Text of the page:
Once against the wall, he struggled against Xavier to no avail. But then the female noticed the situation and retrieved a long vile from her pocket. Pulling off the cap, she thrust it into Xavier’s shoulder blade as a scream escaped my mouth.

Xavier promptly lost control of his body and fell limply to the ground, falling on his back. Screaming in pain, he withered on the ground almost uncontrollably.

What did she do to him?

The male was reaching towards him when his partner quickly demanded, “Don’t. Leave him. She’s all we need.”

Before her sentence was complete, she commenced moving towards me. As Xavier struggled with the pain, she pulled out another vile.

“She’s just a kid!” Xavier cried out, flinching from the pain.

When I felt something sliver into the flesh of my upper arm, I realized I had been staring at Xavier, allowing my kidnappers to inject me with whatever substance began metastasizing through my bloodstream.

Withdrawing from the outstretched hand, I shrunk down to the floor, cradling my shoulder to my chest.

Instantly pain exploded in my mind, ricocheting off each side, causing my eyes to flutter open and closed. The floor suddenly became obscured by dancing black dots.

“Just leave her alone!” I faintly heard Xavier yell.

Unable to resist the abrupt weight of my eyelids, I felt them fall heavily, the canvas in front of my eyes drained black.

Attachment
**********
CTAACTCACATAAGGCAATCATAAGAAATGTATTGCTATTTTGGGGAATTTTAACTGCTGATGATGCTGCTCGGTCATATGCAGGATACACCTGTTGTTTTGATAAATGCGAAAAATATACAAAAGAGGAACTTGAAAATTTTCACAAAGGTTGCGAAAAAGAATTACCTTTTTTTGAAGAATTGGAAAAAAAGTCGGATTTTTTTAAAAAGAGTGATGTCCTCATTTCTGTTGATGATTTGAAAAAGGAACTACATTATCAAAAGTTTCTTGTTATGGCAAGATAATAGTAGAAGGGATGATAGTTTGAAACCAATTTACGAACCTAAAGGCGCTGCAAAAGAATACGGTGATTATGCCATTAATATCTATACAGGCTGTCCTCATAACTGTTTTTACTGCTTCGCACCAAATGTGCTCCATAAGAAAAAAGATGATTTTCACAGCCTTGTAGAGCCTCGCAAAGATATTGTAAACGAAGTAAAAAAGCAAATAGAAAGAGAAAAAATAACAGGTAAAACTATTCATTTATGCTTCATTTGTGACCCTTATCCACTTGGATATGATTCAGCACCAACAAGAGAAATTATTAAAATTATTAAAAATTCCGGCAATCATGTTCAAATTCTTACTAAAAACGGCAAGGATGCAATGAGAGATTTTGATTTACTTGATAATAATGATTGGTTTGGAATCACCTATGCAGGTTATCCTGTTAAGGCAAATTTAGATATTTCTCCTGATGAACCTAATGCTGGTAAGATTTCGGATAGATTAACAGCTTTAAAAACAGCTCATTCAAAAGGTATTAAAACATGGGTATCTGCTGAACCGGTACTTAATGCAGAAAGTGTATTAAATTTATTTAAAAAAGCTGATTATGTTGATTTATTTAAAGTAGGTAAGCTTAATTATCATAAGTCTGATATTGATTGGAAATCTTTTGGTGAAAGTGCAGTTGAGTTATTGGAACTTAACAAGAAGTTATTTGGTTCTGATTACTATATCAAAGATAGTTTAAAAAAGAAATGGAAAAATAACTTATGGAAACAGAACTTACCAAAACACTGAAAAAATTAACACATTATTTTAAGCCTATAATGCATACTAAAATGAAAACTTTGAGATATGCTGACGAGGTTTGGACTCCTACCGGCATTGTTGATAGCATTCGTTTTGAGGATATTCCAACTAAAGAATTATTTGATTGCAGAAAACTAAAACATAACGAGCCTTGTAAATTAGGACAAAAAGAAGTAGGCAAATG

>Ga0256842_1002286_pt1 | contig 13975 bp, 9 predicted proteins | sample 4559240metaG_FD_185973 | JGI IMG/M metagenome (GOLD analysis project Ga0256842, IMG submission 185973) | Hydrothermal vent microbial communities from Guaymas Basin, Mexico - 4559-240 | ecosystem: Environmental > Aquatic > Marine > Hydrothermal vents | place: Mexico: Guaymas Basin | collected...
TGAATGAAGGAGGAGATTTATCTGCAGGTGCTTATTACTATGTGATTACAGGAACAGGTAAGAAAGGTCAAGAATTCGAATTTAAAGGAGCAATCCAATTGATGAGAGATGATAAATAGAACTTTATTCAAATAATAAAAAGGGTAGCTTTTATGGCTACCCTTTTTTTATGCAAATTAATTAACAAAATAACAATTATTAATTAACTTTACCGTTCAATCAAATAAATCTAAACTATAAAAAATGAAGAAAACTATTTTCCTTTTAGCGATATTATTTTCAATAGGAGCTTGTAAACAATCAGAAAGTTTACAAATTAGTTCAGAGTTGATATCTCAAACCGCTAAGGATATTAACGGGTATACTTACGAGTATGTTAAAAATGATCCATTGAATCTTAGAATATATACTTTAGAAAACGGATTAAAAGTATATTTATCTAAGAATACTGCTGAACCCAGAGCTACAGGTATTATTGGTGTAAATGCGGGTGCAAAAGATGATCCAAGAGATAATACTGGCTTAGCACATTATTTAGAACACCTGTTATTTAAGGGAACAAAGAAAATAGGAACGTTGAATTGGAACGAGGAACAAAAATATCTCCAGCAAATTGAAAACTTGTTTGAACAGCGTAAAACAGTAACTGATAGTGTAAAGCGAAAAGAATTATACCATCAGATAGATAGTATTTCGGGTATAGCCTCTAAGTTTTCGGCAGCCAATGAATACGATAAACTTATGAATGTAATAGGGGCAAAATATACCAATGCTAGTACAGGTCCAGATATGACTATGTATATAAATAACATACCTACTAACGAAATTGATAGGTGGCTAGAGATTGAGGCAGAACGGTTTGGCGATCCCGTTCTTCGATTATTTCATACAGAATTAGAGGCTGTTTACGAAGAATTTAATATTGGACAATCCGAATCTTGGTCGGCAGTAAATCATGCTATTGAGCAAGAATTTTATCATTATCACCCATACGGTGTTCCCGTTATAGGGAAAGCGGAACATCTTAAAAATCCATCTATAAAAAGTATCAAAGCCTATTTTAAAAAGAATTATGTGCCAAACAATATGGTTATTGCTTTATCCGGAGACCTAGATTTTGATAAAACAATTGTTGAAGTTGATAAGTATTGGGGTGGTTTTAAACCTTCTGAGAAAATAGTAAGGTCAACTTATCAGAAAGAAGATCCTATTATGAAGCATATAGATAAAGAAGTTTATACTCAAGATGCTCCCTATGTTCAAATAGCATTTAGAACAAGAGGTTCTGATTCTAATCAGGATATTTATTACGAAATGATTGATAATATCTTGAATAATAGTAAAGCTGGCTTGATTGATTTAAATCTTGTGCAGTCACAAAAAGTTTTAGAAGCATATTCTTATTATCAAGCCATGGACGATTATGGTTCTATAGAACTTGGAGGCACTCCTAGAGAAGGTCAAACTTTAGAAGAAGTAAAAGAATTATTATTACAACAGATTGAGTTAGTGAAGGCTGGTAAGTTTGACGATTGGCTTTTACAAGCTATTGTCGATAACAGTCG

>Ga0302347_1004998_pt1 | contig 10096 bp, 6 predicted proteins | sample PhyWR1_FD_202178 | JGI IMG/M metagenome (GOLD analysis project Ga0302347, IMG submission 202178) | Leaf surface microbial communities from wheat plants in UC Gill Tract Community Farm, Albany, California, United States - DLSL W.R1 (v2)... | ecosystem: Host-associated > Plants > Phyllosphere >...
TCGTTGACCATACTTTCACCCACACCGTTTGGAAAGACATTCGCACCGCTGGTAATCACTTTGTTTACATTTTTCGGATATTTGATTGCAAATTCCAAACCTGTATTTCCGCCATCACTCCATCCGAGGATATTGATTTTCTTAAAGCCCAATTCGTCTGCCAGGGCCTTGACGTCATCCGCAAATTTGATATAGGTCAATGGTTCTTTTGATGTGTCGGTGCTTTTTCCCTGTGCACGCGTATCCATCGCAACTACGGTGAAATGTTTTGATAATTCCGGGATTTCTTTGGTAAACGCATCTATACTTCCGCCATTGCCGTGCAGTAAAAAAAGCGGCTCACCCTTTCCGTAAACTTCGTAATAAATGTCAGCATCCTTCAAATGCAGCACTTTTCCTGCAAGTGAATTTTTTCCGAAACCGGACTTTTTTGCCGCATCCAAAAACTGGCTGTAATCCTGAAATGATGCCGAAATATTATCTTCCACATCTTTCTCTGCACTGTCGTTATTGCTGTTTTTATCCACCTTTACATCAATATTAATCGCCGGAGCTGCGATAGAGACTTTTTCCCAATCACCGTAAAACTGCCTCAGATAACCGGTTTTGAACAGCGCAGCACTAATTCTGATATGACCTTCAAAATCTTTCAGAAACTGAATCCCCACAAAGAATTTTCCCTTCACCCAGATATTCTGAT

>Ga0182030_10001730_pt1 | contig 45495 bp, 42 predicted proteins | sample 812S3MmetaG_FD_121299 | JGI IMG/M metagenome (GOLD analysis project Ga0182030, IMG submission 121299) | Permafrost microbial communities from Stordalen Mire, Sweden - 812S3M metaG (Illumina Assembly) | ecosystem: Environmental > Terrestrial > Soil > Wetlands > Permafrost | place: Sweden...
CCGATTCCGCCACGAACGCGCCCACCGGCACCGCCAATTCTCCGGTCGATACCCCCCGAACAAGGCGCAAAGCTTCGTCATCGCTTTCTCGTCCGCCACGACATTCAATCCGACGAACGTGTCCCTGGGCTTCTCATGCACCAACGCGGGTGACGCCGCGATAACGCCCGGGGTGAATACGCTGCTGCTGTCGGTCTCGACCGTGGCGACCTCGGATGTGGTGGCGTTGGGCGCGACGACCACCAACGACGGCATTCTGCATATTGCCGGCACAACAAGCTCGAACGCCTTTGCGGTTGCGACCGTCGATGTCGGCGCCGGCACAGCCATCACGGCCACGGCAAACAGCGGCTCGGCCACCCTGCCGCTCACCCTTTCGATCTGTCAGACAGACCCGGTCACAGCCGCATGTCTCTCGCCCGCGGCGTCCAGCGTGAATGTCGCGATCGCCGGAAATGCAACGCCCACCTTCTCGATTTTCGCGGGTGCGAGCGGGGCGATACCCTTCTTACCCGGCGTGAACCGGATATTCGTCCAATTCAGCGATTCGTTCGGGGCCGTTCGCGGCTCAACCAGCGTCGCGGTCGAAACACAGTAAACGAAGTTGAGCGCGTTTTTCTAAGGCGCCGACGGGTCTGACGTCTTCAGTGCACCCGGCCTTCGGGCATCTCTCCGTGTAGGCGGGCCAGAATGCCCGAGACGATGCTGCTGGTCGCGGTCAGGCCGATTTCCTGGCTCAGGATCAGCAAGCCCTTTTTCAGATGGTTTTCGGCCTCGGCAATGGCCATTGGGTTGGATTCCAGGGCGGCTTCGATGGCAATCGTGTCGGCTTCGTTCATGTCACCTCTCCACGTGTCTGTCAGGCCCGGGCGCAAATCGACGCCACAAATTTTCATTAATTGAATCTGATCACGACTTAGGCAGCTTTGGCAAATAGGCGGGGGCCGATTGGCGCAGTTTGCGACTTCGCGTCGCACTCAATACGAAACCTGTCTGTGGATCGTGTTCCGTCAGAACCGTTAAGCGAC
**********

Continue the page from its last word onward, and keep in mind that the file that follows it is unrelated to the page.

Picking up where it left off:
Rough and ungentle hands yanked me back to consciousness, only after what seemed like seconds of silence.

“Over here,” commanded a female voice that was suddenly very close to me. Judging by the sound—which was very unclear, my mind still lingering in unconsciousness—she was young, maybe in her twenties, very much unlike the voice of the other woman.

After I was placed on a flat, hard surface, restrictions pinned down my wrist as well as my ankles, detaining all ability to exceed squirming.

“Wake her up.”

Quickly after I felt a needle inserted into my wrist, discomfort swiftly blossomed throughout my arm. Then it expanded towards my shoulders and neck, a minor ache turning into excruciating twinges throughout my body.

I heard myself shriek from the pain, and felt the restraints as they stiffened around my limbs.

“That’s enough,” the woman brusquely ordered of someone whose footsteps became softer as they moved away from me. “Time to wake up, Gemma.”

She swiftly snapped her fingers and I suddenly jolted fully awake. As if I was deprived of air, I commenced hyperventilating, attempting to fill my lungs with as much oxygen as possible.

As my breathing returned to normal, I glanced around my environment, seeing nothing but grey walls at first.

My eyes began adjusting to the dim lighting, and I perceived my surroundings: concrete walls and floors like the ones of my cell, a small wooden door, and several light fixtures dangling ethereally from the low-hanging ceiling.

I glanced down on the table I was resting on, noting its cool temperature and recognizing the grey matter as steel. Beside me stood another steel table, scattered with vials filled with transparent liquid. Tiny needle were distributed across the table, a pair of rubber gloves resting beside them.